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TheatrecircleDance

Dancing Rings Around Gertrude

Theatre Review

Is it a play? Is it a dance? Is it a play dance will enhance? Or is it a playful pre-Seussical Stein-ussical meussical with fleeting meetings of Gertrudish words?

The latter, methinks.

Time and distance have not been kind to Gertrude Stein, who is remembered more as an eccentric writer of catchphrases we can’t forget than as a valuable contributor to the nation’s body of unforgettable  literature. But the Odyssey Theatre Ensemble (OTE) has found a way.

In the ambitious enterprise of celebrating its 50 continuous years in the business of adventurous theatre, OTE has embarked on reviving some of its earliest hits, In Circles among them. This 1968 musical adaptation by composer Al Carmines of Stein’s Circular Play is a start in a season dubbed, appropriately enough, “Circa ’69.” It all began for the Odyssey circa 1969 and, beginning with this production, the 2019-2020 season promises more revisited productions and memorable moments from the feisty early years of the OTE’s existence.

The cast of In Circles at the Odyssey Theatre.

The cast of In Circles at the Odyssey Theatre.

So here we are. Aside from wantonly stringing together words that one assumes pleased her, whether to others they made sense or not (mostly not), Gertrude Stein got away with them. Her own brother Leo Stein didn’t think much of her written meanderings. Some of her contemporaries were nonplussed. Others were outspoken. And still others, with no documented evidence, claimed her way of writing was a reflection of a difficulty in expressing herself well verbally.

We’ll never know and so much for that. Because what makes the current OTE revival of In Circles enjoyable is not an expectation that it should make sense, but that it should entertain. And that it does. It all lies in its conception by Carmines and in its execution, which in this case rests primarily with director David Schweizer.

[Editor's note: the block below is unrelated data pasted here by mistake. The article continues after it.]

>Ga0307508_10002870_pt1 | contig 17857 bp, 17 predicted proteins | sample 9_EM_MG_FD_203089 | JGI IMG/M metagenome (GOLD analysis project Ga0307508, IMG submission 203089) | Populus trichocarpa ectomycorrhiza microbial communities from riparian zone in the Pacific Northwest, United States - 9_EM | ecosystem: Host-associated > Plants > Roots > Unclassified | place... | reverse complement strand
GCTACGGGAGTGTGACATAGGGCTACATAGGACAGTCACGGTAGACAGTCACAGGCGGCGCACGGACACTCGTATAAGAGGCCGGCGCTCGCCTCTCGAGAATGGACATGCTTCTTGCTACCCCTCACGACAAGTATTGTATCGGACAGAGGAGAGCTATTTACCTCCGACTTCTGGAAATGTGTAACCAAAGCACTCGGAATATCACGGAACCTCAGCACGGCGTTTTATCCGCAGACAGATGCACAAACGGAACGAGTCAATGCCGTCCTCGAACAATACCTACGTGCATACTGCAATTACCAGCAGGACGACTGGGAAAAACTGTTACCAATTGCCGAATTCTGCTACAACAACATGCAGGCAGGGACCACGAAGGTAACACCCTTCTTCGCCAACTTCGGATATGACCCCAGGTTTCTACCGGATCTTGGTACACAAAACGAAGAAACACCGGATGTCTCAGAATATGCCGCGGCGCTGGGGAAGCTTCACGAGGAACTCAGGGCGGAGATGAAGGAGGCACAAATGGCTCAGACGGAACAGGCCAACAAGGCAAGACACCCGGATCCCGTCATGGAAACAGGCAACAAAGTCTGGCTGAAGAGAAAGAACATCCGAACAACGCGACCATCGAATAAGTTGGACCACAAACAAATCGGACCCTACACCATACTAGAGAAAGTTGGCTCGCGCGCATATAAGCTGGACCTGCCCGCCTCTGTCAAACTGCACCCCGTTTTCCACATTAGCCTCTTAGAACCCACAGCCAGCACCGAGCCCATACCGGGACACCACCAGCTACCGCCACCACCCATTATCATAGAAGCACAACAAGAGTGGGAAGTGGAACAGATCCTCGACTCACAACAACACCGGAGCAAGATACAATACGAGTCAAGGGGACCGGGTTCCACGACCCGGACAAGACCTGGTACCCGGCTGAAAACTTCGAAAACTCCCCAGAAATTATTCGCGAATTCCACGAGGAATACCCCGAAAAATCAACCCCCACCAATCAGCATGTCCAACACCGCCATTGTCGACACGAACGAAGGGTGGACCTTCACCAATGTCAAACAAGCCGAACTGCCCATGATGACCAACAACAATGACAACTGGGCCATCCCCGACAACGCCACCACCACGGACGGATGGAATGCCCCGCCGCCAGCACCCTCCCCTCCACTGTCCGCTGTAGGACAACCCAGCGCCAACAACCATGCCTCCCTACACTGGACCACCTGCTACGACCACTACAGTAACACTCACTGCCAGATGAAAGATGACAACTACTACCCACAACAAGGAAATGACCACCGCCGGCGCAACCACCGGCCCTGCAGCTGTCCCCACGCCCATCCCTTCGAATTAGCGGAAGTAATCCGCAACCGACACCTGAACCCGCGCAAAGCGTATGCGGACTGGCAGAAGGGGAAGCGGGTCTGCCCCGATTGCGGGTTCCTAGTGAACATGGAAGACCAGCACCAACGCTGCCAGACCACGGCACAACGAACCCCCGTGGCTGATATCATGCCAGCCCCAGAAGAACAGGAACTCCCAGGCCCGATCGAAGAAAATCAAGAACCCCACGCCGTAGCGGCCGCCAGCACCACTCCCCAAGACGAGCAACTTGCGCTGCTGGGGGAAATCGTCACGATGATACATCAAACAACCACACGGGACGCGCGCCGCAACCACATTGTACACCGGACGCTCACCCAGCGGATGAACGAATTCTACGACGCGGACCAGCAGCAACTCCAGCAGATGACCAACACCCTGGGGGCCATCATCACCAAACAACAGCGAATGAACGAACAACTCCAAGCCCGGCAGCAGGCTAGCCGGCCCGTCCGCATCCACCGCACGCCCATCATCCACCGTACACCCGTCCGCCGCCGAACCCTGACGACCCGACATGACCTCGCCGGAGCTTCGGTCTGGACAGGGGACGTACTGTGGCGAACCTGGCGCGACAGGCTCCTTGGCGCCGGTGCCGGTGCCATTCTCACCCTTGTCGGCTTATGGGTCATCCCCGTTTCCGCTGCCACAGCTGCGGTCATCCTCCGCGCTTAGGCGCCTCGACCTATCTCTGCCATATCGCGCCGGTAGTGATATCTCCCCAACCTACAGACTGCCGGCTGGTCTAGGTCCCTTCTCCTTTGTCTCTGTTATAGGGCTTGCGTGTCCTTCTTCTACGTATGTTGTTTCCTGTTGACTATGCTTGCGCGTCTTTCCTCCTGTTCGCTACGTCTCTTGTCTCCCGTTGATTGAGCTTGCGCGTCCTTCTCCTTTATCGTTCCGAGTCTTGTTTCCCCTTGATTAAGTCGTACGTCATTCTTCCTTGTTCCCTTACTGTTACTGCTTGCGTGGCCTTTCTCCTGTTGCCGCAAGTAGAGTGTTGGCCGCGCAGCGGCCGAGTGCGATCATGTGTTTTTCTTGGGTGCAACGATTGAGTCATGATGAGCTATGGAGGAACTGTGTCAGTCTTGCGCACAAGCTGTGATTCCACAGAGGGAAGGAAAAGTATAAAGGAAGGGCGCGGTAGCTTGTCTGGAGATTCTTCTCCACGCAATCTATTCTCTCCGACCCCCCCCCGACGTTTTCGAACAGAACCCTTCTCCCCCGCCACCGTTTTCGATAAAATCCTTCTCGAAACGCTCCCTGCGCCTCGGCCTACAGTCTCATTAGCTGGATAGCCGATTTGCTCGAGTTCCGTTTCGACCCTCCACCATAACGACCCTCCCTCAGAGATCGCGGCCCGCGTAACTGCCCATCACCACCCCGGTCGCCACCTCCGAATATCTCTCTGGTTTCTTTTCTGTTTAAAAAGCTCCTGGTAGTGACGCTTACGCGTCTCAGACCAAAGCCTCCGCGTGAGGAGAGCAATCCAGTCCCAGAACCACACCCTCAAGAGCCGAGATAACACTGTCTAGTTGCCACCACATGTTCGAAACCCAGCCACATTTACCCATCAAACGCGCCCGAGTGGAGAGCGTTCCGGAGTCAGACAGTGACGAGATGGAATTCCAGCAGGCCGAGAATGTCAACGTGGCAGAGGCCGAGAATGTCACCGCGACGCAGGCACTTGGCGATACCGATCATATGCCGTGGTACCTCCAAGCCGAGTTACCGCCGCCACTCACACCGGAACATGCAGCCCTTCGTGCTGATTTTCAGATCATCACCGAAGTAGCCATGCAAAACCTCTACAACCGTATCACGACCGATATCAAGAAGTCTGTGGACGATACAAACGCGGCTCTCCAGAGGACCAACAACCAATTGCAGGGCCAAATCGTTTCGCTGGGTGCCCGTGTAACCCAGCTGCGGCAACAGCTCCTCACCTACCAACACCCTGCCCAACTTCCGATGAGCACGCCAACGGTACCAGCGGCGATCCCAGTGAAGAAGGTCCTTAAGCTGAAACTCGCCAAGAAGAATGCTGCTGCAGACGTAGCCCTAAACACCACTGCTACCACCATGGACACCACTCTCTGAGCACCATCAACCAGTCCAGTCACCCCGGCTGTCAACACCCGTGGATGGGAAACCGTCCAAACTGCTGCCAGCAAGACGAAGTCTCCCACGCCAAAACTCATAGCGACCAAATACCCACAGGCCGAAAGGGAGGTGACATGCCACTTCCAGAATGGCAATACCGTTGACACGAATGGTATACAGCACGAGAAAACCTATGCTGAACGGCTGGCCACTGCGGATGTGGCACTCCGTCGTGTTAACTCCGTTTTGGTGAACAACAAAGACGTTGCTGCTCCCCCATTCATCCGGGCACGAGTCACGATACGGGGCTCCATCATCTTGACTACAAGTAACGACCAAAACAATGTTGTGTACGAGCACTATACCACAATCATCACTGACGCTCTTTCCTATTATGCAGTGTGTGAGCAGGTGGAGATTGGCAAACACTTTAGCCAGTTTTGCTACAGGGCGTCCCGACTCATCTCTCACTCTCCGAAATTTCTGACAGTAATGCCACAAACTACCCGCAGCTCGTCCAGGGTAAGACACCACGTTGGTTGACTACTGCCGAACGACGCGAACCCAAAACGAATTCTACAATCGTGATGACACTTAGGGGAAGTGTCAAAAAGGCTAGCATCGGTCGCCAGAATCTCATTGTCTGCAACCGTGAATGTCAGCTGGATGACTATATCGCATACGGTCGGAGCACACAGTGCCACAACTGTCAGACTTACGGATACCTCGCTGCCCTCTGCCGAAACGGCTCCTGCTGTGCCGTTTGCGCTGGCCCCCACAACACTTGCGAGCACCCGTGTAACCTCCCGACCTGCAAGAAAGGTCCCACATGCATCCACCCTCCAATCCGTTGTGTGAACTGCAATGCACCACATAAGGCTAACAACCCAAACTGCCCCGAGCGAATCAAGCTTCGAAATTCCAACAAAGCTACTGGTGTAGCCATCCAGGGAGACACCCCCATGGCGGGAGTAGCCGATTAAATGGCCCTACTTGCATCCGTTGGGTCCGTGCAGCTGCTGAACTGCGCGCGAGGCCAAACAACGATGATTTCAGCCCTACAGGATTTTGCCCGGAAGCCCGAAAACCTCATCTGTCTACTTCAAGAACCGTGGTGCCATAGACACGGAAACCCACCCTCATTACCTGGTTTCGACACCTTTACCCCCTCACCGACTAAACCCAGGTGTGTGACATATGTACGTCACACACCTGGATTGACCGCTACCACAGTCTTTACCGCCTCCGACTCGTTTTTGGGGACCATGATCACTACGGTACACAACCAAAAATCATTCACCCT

It felt especially good to welcome back the highly creative Schweizer, who was a prominent figure in Los Angeles theatre circles in the 1970s, before deciding to move east and use some of his energy directing opera as well as theatre (something he continues to do).

When he agreed to take on this In Circles, Schweizer did two smart things: he invited choreographer Kate Coleman and musical director Kenneth J. Grimes (who’s happily at the piano in this production) to come along and help him shape the ride. Together, they then sought out a multi-talented young cast of individually admirable actor/singers.

The inspired exception in this production was the casting of the eloquent Jacque Lynn Colton, whom the creators invited to resume the role of Gertrude Stein that she had originated off-Broadway in the Carmines production. Colton delivers it here almost ceremonially, with a patient and benevolent dignity that one strongly suspects the real Gertrude Stein would never have managed to muster.